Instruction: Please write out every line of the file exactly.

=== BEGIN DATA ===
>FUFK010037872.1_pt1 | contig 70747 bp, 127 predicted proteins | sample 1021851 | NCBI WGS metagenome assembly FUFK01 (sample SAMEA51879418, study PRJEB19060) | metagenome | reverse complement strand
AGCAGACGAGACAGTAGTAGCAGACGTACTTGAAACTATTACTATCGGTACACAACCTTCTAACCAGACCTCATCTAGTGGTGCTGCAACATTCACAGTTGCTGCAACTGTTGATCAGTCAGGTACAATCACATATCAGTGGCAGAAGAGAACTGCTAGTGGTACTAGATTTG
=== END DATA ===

>FUFK010037872.1_pt1 | contig 70747 bp, 127 predicted proteins | sample 1021851 | NCBI WGS metagenome assembly FUFK01 (sample SAMEA51879418, study PRJEB19060) | metagenome | reverse complement strand
AGCAGACGAGACAGTAGTAGCAGACGTACTTGAAACTATTACTATCGGTACACAACCTTCTAACCAGACCTCATCTAGTGGTGCTGCAACATTCACAGTTGCTGCAACTGTTGATCAGTCAGGTACAATCACATATCAGTGGCAGAAGAGAACTGCTAGTGGTACTAGATTTG